System linearity is a simple concept: A system is linear when the sound you put in is what you get out, without modification to the signal.
When deploying linear components, you have a mathematically correct and predictable system that can be measured individually or as a whole. You can experiment with science-based design concepts with predictable results that are repeatable. Once any of the components behaves in a non-linear fashion, this predictability falls apart.
So, how does the linearity principle translate for the cinema?
In this interview, John Meyer, CEO and cofounder of Meyer Sound, looks at the importance of linearity, why linear systems are the only way to go in cinema sound,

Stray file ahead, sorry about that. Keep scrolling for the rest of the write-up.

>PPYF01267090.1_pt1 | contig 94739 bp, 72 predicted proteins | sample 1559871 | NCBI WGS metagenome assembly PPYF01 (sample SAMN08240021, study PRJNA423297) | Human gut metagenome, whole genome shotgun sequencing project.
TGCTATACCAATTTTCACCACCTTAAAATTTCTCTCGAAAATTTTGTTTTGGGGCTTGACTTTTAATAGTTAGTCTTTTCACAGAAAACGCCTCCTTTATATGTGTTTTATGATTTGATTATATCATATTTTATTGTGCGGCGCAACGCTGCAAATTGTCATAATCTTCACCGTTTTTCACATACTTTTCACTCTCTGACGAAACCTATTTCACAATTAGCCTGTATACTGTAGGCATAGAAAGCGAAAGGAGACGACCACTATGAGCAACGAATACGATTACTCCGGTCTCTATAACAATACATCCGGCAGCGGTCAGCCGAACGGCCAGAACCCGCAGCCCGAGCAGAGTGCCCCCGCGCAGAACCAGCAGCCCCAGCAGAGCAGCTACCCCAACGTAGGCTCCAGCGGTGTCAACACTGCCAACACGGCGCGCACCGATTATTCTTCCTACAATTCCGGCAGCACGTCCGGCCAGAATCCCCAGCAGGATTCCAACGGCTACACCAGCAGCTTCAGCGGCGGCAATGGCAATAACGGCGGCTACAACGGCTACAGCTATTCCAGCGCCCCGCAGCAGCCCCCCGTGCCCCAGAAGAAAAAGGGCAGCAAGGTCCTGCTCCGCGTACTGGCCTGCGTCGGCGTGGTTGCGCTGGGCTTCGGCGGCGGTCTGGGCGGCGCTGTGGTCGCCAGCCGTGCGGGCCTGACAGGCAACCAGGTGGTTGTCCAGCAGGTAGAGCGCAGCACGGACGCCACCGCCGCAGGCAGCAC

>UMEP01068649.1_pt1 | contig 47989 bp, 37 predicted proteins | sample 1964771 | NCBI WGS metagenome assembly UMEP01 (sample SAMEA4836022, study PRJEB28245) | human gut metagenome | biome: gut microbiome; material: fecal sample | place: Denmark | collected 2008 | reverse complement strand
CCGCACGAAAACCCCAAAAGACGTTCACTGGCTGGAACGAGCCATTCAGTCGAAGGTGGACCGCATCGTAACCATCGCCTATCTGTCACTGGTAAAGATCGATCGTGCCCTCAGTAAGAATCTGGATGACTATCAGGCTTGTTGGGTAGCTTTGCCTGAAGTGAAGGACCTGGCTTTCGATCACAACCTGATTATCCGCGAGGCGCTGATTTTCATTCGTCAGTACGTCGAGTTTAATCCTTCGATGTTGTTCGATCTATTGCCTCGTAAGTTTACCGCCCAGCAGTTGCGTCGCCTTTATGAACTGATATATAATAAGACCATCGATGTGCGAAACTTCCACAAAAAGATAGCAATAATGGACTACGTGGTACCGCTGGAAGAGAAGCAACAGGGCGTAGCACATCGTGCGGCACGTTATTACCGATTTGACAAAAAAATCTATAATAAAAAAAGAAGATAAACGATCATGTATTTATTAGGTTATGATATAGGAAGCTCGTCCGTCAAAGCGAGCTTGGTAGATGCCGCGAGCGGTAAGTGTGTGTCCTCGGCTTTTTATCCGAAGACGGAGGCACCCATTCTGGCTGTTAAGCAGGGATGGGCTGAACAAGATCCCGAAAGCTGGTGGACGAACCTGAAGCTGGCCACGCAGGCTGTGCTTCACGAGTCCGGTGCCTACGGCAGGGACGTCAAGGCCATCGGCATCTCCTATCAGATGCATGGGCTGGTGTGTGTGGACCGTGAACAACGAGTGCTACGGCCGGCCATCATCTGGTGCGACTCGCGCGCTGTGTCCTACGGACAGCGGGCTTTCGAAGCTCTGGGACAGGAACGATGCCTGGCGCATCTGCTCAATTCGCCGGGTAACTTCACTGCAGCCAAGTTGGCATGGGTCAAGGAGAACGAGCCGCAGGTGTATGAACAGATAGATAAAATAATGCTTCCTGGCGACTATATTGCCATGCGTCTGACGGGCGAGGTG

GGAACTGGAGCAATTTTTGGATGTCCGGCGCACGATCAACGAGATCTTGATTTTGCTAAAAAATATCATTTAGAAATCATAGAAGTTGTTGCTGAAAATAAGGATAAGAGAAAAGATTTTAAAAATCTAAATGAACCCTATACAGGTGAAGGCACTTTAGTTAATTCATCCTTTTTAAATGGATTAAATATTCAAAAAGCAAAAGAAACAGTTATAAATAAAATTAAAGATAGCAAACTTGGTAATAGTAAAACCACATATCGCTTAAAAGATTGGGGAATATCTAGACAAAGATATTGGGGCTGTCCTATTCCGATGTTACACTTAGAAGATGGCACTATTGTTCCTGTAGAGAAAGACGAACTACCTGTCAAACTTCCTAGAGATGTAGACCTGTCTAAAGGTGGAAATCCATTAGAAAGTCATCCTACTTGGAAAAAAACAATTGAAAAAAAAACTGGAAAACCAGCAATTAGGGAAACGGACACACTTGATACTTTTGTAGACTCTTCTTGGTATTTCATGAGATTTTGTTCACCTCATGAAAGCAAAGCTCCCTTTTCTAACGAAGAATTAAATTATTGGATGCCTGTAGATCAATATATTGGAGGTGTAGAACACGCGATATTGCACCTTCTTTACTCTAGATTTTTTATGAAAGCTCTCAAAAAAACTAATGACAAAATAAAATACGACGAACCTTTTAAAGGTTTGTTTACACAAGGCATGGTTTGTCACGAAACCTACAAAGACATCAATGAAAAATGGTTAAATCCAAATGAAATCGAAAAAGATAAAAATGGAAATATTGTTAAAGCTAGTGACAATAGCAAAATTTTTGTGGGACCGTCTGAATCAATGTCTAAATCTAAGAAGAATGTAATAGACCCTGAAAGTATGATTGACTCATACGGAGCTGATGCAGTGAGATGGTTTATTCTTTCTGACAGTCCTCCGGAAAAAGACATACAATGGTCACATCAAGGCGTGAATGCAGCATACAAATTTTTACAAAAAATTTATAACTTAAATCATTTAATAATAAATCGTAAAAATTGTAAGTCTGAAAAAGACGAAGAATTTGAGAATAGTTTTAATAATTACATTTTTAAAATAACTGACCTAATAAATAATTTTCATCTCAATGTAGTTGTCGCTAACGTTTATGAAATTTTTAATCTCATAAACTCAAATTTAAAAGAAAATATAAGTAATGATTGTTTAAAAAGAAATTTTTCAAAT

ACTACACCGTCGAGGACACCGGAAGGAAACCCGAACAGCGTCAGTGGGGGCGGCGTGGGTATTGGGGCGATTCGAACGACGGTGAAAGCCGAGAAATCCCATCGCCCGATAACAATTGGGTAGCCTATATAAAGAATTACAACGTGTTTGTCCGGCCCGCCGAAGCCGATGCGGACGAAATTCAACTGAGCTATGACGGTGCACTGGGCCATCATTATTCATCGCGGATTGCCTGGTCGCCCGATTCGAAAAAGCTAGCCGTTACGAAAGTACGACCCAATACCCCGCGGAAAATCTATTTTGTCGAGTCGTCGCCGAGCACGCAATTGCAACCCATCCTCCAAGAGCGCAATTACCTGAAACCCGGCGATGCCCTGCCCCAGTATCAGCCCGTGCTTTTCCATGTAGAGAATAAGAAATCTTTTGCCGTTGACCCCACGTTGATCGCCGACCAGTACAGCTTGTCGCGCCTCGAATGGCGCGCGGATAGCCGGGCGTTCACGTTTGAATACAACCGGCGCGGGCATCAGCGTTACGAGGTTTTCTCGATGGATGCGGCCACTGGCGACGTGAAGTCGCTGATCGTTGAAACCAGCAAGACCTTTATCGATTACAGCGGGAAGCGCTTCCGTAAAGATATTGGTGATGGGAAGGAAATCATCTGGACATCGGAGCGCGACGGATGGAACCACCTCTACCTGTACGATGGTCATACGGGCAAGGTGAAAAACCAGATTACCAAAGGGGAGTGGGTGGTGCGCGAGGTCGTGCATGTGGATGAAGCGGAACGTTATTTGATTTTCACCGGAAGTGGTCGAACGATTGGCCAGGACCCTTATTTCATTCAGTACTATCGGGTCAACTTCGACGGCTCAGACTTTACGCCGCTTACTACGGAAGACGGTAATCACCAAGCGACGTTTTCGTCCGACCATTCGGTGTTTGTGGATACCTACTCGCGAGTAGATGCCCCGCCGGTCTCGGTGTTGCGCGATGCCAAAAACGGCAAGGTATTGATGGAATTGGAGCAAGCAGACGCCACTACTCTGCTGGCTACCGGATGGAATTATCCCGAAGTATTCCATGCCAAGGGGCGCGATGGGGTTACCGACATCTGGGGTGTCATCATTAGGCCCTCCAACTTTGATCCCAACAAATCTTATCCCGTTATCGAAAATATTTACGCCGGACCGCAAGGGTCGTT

and how digital processing simply cannot patch up problems caused by a distorted loudspeaker.
Q: Is linearity a recent concept?Meyer:
No. In the 1950s power amplifiers made a big advancement in technology—they became linear, which means that the amplifiers didn't modify the signals and made it possible to have several signals processed by the amplifier simultaneously while remaining independent. With this advancement, a violin and a trumpet could now be reproduced from the same loudspeaker at the same time and the listener could still distinguish between the two.
Q: What is the problem when loudspeakers are not tested for linearity? Meyer:
When the user has no information about whether a loudspeaker is linear, system selection becomes subjective. So when someone chooses one product over another, oftentimes it's because they like a certain...